For our ECE 5725 final project, we created a replica of the classic arcade game, Pac-Man! The game runs on a Raspberry Pi 4, using a piTFT 2.8” LCD Touchscreen for graphics, and a four-directional joystick for input. We use the Pygame library to generate all of the animations. The nature of the game is identical to that of the original version originally released in arcades by Bandai Namco in the 1980s. In our version, the player uses the joystick to navigate the main menu and select different configurations of the game, including game modes and easter-egg features not available in the original 1980s version. During regular gameplay, the player uses the joystick to steer Pac-Man through a maze, collecting points and power-ups while avoiding the four ghosts. When the game is over, the user is brought back to the main menu where the game can be reconfigured and restarted.
For this project, we really wanted to make something portable embedded-system-like. To that end, using just a TFT screen, camera, and a six-axis sensor, we made a display that takes in a camera feed and overlays a rendered object on top of it using the ImageMagick command-line toolset. By moving the system around, the program takes in current accelerometer and gyroscope readings to update the position of the object based on the original position. The display is then updated with the new render, thus giving us a sort of small-scale augmented reality. In order to show the camera feed underneath the objects, we modified preexisting renderer code to support background transparency. Camera images were taken using Raspistill, and the most recent version of the now-deprecated WiringPi was used to get raw data from the MPU6050 module.
The Pi Billiard Assistant is an embedded system that consists of a Raspberry Pi 4, a Raspberry camera and an external laptop providing a dynamic trajectory estimation based on player”s cue direction. The system is capable of calculating the trajectory with a collision between cue ball and cushions. Players can better adjust the shot by referring to the trajectory and explore more potential solutions to snooker from laptop display. The system is installed with an external frame for video capturing and leaves space for future stretch designs and implementations.
This final project was created by Maria Boza (mib57) & Ashley Heckman (agh93) for Cornell’s ECE 5725 Spring 2023 class. We implemented a planter that has many capabilities. The brains of our project is the Raspberry Pi 4 (RPi), which has been used all semester to work on our labs. We used four sensor readings: soil moisture, humidity, temperature, and light. These were received with a plant monitor and photoresistor sensor. We also implemented a camera to send a live feed of the plant to a website. We used python to code all of the sensor readings, the camera, and the GUI (which was displayed on the piTFT). This project is geared towards new plant owners who do not know much about plants and would like help. It is also geared towards people who cannot water their own plants.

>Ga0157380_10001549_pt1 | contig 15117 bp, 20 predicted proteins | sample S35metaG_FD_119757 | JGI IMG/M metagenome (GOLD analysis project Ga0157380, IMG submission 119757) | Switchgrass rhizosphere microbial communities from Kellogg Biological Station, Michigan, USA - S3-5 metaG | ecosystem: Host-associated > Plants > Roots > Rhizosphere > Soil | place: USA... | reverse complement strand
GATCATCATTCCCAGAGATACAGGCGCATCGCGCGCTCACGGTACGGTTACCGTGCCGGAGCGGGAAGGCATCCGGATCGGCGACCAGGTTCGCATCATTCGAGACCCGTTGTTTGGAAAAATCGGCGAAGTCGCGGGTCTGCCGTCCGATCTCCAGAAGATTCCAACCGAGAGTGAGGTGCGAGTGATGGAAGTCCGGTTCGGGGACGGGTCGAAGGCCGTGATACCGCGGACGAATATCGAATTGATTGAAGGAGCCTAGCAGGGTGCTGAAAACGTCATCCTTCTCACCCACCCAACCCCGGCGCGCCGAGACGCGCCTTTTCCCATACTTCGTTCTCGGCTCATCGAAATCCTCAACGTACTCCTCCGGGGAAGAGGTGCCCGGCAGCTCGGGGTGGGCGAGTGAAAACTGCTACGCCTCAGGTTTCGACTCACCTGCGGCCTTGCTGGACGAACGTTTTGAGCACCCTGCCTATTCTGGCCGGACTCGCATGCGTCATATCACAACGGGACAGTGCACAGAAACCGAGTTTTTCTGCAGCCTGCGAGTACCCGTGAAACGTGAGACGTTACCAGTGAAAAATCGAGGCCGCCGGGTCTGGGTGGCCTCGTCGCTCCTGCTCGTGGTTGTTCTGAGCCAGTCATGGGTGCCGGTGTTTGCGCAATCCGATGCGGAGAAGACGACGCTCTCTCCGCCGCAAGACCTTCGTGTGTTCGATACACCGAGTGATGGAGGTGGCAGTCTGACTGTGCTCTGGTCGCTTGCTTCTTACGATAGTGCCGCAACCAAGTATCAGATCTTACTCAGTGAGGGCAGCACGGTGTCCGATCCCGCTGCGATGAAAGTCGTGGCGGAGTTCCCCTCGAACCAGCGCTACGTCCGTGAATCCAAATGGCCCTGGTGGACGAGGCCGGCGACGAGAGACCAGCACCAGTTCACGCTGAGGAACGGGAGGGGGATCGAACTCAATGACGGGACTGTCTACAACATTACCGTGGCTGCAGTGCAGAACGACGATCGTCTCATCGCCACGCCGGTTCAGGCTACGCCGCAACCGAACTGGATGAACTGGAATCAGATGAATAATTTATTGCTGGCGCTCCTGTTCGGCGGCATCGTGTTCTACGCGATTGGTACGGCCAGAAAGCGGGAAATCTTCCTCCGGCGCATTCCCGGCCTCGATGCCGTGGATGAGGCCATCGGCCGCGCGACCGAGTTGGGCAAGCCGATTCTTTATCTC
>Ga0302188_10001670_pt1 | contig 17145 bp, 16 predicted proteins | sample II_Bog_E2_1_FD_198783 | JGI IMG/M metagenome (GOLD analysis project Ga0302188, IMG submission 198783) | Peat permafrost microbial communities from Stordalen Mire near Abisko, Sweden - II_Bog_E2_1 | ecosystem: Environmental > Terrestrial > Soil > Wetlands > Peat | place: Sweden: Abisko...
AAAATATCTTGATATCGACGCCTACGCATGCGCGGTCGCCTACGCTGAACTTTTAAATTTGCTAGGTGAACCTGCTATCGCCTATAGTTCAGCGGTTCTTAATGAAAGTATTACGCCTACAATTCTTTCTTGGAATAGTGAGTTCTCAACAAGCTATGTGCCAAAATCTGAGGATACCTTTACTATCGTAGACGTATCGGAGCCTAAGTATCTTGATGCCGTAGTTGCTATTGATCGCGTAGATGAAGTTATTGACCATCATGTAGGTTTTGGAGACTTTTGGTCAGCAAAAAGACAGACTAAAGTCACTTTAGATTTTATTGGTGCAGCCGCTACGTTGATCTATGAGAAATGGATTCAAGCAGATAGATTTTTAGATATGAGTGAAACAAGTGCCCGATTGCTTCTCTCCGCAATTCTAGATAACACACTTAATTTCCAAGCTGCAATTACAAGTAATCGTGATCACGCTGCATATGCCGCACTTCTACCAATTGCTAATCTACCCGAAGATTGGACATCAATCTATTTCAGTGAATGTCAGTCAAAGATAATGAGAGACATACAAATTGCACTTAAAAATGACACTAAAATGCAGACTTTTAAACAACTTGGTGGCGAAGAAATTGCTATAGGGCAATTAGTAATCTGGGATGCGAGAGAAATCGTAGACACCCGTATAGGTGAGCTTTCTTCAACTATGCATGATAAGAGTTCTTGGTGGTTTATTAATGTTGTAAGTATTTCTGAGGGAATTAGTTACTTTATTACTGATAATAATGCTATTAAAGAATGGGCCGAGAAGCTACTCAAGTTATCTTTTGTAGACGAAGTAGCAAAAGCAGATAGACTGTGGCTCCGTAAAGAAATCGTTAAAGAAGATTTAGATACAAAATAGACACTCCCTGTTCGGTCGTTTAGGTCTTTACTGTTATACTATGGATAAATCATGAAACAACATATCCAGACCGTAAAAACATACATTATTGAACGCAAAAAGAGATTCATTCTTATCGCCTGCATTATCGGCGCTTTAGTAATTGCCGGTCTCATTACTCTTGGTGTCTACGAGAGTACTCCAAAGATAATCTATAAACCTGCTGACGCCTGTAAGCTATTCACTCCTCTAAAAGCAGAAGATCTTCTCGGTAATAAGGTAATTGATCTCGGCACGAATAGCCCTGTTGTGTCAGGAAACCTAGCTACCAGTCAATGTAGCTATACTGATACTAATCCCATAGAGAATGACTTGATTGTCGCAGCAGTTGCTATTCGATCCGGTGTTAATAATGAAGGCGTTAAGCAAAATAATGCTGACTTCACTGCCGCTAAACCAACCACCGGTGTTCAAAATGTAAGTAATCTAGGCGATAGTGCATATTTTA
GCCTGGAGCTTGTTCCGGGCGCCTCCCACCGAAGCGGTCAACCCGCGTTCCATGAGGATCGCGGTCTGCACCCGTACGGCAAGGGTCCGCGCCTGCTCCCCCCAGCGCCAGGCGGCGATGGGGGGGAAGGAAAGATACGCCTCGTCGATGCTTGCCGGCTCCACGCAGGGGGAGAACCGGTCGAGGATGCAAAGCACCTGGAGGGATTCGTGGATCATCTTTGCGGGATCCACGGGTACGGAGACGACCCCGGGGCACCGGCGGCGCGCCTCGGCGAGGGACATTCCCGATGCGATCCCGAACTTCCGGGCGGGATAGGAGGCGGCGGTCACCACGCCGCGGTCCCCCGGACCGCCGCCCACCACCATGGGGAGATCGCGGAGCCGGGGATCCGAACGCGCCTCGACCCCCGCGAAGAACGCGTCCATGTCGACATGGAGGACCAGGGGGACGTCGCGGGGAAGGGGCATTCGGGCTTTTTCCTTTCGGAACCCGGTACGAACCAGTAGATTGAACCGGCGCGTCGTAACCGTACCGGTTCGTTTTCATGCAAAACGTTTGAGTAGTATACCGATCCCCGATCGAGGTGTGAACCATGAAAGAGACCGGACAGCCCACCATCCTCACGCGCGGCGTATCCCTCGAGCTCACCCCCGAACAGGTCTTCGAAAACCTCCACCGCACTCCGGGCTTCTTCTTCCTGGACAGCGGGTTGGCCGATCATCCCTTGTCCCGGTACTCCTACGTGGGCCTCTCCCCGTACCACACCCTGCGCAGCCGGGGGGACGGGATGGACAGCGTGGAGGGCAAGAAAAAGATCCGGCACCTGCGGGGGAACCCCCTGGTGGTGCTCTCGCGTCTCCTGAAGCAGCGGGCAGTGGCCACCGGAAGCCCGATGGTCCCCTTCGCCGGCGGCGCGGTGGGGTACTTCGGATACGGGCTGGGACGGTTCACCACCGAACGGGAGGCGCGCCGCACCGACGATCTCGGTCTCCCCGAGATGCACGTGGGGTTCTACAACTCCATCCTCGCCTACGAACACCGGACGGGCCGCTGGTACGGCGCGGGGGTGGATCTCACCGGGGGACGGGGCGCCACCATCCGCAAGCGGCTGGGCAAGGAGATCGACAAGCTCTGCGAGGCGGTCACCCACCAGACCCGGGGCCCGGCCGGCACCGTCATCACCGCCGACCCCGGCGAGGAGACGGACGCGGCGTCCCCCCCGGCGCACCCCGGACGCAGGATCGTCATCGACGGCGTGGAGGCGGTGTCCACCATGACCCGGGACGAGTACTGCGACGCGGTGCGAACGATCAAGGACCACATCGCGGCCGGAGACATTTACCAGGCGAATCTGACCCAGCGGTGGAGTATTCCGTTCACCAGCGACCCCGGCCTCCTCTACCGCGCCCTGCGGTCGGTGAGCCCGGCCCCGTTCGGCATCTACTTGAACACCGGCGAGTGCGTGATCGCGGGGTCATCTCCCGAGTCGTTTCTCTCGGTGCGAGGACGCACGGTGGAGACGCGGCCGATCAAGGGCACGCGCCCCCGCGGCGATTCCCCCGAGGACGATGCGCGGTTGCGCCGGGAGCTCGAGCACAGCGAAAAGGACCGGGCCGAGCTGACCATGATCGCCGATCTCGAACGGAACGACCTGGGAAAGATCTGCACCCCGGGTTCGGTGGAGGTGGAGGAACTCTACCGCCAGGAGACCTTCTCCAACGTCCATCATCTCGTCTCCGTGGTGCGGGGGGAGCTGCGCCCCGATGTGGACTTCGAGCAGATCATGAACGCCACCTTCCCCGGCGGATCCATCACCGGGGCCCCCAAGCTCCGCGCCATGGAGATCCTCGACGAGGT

Welcome to an incredible world where technology and gaming collide! In this thrilling adventure, we delve into the realm of TCP internet connection sockets, Pygame, and the mesmerizing TFT display. Prepare to witness a revolution in gaming as we unlock the secrets of creating a captivating field of vision, complete with bullet-shooting action and seamless movement. We take things a step further by designing meticulously crafted data structures that will be serialized through the very sockets that connect our players. The organization and efficiency of the Model-View-Controller (MVC) pattern takes center stage, with one Raspberry Pi proudly assuming the role of the server, while both Pi devices seamlessly transform into powerful clients. Additionally, we embrace cross-platform compatibility, ensuring that this epic gaming experience transcends limitations.
Music is one of the most common forms of media consumed by college students, whether it is listening while we are studying or while hanging out with friends. As our final project for this course, we wanted to approach the idea of a customizable music system that functioned similar to that of a DJ. This customizable DJ system allows for the user to increase and decrease the volume, bass, mid, and treble of a song actively while it is playing. These adjustments are instantaneous and can be heard clearly in the audio playback of the song. The user of our system is given eight song options to choose from at the beginning of the program, and can choose a different song to play by simply hitting the back button on the screen. Through our graphical user interface, the user can be their own DJ on the Raspberry Pi.
We are Elizabeth Garner and Joey Horwitz, and for our Embedded OS final project we built a direction finding compass. The project is in two parts: an embedded Raspberry Pi product and an Android app. The user inputs a destination into the app and then the Raspberry Pi controls a physical arrow which points to the target location. This is accomplished using the Google Places API, the phone’s GPS module, a magnetometer to measure the Pi’s orientation, and a stepper motor to control the arrow. At the end of the day we have a product which allows you to know where you’re going while still allowing you to wander. And, once you input the destination, all navigation can be accomplished without staring at a screen. It’s ideal for freeform exploration of new places.
For our final project for ECE 5725, we designed a Capacitive Touch Keyboard. This was implemented by connecting capacitive touch sensors to the GPIO ports of the Raspberry Pi 4. When a key is pressed, a speaker connected to the RPi outputs the corresponding note. To add further controls to the keyboard, we designed a user interface on the piTFT screen that allows the user to change the keyboard octave, play a metronome in the background, and switch to “Drum Mode,” where all the keys are mapped to drum sound effects rather than piano keys.